I'd mentioned in my post at the time that I'd noticed a huge gap in performance between their flagship locations and the retail park outliers and wondered if those bad real estate bets could be reason enough to put the company under. And I guess the answer is "yes," because Jon's immediate answer to this question was the real estate strategy of going into retail parks.
A "retail park" in the UK is something like Potomac Yard in the US, one of those suburban centers with big box stores and big parking lots going on for a half mile. Though a book superstore here is moderately more likely to be in a center with a Bed Bath Beyond and other slightly more upscale retailers, it's not uncommon for book superstores to be part of the mix. Trying this in the UK, Jon said, was a disaster. People went to retail parks to shop for clothes and food, and the bookstore part did not work. I can vouch for that; most of the Borders UK retail park locations I visited were beautiful stores to look at but not selling any books to speak of.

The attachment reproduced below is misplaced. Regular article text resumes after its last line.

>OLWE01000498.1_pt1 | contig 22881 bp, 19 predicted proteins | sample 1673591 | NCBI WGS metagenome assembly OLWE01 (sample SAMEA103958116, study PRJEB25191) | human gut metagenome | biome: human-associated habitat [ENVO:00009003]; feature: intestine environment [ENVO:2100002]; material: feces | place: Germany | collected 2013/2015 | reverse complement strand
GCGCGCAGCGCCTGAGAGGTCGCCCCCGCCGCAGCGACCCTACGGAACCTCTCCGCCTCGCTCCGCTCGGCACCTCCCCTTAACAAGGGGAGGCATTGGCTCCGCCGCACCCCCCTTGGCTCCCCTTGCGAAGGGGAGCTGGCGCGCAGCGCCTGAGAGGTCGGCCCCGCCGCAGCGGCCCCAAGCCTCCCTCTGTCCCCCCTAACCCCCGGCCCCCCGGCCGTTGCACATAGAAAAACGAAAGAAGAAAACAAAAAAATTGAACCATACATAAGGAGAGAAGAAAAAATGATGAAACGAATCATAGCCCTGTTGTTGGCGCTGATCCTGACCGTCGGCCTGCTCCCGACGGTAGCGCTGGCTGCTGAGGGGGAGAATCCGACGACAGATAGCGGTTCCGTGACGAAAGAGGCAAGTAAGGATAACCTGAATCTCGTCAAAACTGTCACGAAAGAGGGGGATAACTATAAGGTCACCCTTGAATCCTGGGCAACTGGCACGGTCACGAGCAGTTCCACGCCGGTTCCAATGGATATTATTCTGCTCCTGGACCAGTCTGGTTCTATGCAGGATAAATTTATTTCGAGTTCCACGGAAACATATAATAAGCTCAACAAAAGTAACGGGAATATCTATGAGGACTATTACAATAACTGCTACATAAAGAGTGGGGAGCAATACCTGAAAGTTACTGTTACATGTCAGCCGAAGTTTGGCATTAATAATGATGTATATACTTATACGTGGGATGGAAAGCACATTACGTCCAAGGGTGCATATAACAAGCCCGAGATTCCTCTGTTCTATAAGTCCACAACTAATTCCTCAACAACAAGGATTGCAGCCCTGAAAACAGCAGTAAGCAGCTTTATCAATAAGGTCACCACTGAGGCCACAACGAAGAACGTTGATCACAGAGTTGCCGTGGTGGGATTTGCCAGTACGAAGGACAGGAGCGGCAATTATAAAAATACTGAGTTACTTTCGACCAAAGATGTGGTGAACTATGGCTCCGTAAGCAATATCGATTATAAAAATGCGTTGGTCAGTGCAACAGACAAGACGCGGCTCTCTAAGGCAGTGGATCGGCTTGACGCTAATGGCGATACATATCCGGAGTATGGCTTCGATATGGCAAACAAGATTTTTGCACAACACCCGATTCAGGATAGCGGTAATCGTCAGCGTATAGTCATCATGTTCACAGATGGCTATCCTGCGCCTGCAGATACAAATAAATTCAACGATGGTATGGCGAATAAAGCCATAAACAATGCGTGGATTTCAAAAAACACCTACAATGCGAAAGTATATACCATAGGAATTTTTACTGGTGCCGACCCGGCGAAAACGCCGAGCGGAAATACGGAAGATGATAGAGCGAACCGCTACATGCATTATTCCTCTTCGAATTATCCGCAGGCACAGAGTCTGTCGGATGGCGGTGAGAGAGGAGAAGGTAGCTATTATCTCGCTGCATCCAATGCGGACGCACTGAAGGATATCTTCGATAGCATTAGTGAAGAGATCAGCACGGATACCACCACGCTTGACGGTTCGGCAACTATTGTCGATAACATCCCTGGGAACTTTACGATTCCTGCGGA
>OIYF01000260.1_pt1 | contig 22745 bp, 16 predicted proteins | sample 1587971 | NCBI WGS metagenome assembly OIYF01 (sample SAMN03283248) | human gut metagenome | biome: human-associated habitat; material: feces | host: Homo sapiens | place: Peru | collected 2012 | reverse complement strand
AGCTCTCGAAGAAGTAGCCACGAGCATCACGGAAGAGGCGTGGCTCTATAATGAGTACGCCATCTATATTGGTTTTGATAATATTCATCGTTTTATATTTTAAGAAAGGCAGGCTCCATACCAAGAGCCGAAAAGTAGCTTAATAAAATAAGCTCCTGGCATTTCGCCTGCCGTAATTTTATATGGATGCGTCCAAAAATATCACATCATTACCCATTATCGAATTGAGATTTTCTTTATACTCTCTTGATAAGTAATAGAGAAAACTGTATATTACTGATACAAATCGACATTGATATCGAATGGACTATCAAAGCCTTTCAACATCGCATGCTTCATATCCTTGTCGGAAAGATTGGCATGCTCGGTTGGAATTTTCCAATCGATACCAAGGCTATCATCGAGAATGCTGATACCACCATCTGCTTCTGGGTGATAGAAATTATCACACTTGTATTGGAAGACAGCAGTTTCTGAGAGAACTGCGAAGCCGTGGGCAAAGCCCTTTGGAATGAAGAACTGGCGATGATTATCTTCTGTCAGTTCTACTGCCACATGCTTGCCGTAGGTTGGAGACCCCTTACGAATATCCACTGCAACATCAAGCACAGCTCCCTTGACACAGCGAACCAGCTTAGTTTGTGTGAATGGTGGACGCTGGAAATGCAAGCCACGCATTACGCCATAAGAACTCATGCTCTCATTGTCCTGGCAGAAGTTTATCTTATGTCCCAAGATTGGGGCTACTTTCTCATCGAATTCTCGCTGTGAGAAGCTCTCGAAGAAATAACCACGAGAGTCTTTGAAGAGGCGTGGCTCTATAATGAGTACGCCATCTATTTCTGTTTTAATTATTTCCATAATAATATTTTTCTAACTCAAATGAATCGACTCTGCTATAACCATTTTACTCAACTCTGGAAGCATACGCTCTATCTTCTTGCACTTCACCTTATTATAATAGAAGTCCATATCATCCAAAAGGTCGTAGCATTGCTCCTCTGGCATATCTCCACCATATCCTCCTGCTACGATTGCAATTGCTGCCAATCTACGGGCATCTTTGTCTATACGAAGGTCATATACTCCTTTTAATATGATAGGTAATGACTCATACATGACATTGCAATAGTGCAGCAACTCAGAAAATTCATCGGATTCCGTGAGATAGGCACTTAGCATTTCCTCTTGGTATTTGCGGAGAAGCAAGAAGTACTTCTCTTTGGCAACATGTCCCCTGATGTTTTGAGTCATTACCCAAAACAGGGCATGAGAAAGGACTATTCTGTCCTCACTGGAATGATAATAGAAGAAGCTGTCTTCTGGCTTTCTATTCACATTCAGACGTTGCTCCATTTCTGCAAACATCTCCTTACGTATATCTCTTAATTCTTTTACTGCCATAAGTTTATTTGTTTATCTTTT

Hence, Borders UK had a lot of stores that weren't generating any sales, and even if the rents were cheap the drain on cash was immense. And then the stores that were generating sales, like the flagship outlet on Oxford Street in London, had huge rent bills on account of their luxe locations, so it was hard for them to be profitable enough to carry the retail park locations. And then add to that just a little that many of the smaller Books Etc. locations opened in the early 1990s when rents were in a lull after the 1987 stock market declines. If locations were on a 15-year lease, the leases were up to renew doing the thick of the now-collapsed real estate bubble.
Add it all up, and t'was the end of Borders UK. Which leaves the UK with one "high street" bookstore chain, Waterstones, and we should very much hope that we don't end up with that situation in the US.